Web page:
Culture, Identity, Justice, Politics, Sex & Gender

New Jewish Agenda Archive Online!

Since there’s been mention of The New Jewish Agenda in a recent thread on anti-semitism on the left workshop, it seemed apropos to announce the recent launch of a fabulous new resource and website researched and developed by Emily Nepon on the history of The New Jewish Agenda.
A little bit about Nepon and why this site:

I’m a queer feminist Jewish activist of the generation born in the (late) 1970s. I first learned about New Jewish Agenda in lesbian-feminist Jewish books and magazines including Bridges Journal and the writings of women like Melanie Kaye-Kantrowitz, Irena Klepfisz, and Elly Bulkin. I learned that from 1980-1992, New Jewish Agenda was a national, multi-issue, and grassroots organization, a rare format for progressive Jewish organizing. Moved by that teaser about my community’s political history, I looked for a book or a good long article about New Jewish Agenda. Jews tend to value history and storytelling so highly that you can usually find multiple Jewish opinions about everything under the sun, so I assumed that I’d be able to savor a wealth of resources. Not so! I found almost nothing, and my curiosity was further sparked by the strange lack of record.
I’m working to document New Jewish Agenda’s history because I want to learn from the history of activists who came before me, because I don’t want to reinvent the wheel, and because I want the benefit of their strategic experiments. In a more personal way, my excitement for the interviews and research about this group comes from a place of hunger for a community like the one that NJA created. Digging through archive boxes, listening to the interviews I’ve done, and reaching out to others who were involved in the group makes me feel part of something exciting that I didn’t get a chance to join in the 1980s. I’m researching NJA for the same reasons many became members: the opportunity to feel less isolated as a progressive Jew, to connect with a more diverse community of Jewish activists, to gain insight into strategies for activism infused with spiritual meaning, to feel part of a powerful legacy and hopeful future.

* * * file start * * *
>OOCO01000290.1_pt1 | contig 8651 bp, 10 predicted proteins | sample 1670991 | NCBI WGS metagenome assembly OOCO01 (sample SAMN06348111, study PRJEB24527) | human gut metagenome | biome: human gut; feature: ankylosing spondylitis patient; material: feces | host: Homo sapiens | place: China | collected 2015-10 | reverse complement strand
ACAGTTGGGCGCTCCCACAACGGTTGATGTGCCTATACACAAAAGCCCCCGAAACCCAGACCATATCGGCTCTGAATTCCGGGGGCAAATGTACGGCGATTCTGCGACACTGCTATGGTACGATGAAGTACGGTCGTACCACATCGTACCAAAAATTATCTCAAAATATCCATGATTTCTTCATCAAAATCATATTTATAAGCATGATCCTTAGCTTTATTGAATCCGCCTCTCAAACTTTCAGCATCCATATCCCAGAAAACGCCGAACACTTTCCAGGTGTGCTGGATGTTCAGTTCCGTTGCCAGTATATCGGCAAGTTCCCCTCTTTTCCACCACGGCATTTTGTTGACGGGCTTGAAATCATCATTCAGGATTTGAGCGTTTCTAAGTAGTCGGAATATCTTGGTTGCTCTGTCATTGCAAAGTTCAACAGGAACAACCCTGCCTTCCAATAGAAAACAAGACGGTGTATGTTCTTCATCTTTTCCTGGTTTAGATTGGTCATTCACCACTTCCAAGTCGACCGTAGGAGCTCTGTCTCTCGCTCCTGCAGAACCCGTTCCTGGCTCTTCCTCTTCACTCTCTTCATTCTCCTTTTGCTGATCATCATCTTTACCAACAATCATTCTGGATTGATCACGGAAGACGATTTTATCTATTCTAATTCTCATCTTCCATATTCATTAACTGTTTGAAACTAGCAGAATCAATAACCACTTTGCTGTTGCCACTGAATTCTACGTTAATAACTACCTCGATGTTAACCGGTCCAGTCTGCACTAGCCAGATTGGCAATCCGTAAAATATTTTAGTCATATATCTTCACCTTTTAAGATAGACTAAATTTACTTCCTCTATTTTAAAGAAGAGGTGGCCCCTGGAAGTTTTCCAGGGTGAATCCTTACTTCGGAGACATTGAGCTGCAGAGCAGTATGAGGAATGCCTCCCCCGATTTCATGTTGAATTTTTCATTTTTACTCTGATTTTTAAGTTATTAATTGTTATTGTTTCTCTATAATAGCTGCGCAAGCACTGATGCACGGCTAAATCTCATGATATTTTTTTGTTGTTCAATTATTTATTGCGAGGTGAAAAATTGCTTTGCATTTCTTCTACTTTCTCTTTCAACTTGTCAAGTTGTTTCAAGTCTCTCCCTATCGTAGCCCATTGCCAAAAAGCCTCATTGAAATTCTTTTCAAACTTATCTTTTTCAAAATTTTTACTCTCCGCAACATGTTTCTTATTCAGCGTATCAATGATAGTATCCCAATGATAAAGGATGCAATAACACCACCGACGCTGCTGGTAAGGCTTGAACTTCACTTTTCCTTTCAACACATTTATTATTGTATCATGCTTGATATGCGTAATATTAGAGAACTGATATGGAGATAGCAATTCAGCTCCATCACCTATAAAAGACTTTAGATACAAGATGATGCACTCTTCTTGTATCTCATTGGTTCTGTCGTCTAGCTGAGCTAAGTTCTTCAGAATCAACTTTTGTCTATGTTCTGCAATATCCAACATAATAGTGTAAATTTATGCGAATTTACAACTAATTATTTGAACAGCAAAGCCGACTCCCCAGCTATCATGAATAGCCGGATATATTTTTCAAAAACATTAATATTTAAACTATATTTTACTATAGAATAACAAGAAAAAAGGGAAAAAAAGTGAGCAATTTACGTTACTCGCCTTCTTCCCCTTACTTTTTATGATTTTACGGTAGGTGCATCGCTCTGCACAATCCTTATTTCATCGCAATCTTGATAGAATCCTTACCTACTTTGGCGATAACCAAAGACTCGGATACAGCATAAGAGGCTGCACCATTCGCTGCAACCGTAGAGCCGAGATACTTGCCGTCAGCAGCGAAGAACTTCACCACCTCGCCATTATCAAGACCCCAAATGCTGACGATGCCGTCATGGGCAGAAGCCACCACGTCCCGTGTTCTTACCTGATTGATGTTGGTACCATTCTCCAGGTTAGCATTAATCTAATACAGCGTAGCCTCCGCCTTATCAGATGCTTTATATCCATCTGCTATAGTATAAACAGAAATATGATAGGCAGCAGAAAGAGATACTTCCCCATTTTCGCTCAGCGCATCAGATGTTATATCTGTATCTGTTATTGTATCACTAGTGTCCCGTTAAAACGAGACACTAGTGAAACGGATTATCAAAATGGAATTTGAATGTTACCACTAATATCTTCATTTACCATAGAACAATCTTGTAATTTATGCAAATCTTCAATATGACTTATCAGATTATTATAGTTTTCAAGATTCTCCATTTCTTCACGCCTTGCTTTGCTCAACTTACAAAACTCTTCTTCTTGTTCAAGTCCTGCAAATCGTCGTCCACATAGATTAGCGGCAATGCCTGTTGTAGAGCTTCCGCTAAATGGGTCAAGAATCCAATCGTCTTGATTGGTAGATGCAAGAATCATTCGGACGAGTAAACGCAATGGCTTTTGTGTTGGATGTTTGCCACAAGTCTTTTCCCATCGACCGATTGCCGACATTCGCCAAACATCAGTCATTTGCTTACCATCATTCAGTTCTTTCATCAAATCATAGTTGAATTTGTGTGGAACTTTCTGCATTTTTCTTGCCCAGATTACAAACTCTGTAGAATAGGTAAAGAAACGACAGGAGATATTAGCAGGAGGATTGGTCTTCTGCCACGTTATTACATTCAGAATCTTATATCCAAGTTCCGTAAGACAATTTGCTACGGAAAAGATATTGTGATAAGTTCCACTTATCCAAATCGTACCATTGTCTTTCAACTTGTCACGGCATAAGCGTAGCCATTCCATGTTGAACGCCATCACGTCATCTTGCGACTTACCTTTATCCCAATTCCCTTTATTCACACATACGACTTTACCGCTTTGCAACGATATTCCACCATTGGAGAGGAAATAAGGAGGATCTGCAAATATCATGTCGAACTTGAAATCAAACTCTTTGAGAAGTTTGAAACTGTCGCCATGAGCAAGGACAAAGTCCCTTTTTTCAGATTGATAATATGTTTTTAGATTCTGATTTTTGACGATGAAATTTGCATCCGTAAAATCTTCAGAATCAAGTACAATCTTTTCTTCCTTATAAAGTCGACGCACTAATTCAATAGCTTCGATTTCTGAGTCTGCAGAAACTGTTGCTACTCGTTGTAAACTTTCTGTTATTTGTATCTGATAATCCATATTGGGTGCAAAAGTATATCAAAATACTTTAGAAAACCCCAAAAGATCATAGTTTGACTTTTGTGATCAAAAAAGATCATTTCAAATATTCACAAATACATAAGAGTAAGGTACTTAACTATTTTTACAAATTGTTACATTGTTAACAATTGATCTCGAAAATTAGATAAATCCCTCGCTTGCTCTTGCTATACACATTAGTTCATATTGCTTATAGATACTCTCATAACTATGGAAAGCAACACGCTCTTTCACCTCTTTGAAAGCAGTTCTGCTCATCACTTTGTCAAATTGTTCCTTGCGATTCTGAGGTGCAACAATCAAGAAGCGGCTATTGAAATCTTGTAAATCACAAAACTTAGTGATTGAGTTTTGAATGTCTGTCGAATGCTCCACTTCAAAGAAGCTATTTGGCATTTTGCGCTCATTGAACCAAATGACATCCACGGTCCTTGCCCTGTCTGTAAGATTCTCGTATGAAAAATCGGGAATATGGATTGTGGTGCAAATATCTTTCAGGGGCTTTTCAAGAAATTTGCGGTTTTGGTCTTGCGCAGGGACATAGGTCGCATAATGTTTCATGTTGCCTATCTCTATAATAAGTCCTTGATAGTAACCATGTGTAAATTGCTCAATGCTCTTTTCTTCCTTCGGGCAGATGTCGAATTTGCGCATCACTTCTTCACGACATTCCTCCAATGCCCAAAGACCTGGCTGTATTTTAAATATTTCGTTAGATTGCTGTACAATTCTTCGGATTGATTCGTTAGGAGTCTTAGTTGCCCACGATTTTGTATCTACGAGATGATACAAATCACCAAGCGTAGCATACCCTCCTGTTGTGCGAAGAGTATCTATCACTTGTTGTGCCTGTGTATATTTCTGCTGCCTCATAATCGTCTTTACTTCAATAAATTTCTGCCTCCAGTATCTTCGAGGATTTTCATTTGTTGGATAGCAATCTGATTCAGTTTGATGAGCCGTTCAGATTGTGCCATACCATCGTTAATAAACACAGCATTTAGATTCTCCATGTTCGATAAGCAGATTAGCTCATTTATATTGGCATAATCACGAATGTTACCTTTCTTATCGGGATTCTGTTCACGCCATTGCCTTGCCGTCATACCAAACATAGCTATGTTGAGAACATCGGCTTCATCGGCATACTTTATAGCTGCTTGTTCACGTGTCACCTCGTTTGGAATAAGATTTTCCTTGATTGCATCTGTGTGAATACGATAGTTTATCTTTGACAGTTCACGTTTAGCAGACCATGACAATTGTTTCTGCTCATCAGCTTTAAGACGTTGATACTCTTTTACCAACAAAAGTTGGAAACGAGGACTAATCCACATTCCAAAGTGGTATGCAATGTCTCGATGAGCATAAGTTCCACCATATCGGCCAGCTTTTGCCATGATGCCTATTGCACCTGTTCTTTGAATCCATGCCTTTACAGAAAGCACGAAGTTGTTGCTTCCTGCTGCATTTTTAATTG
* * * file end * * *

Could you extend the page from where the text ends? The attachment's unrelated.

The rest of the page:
The site is filled with amazing content on the founding of the organization, their campaigns, controversies, what led to the organization closing its doors, and interviews with former members, as well as message boards for the many, many former NJA members to post their oral/written histories about their involvement to keep this history alive, along with the archives Nepon used from the Tamiment Archives in NYU’s Bobst Library.
This really is an amazing resource filled with rich history that will benefit us for years to come so thank you to fabulous archivist and radical activist Emily Nepon for helping us build our history to know more of where we come from to build where we are going in the future–especially needed in these political times.

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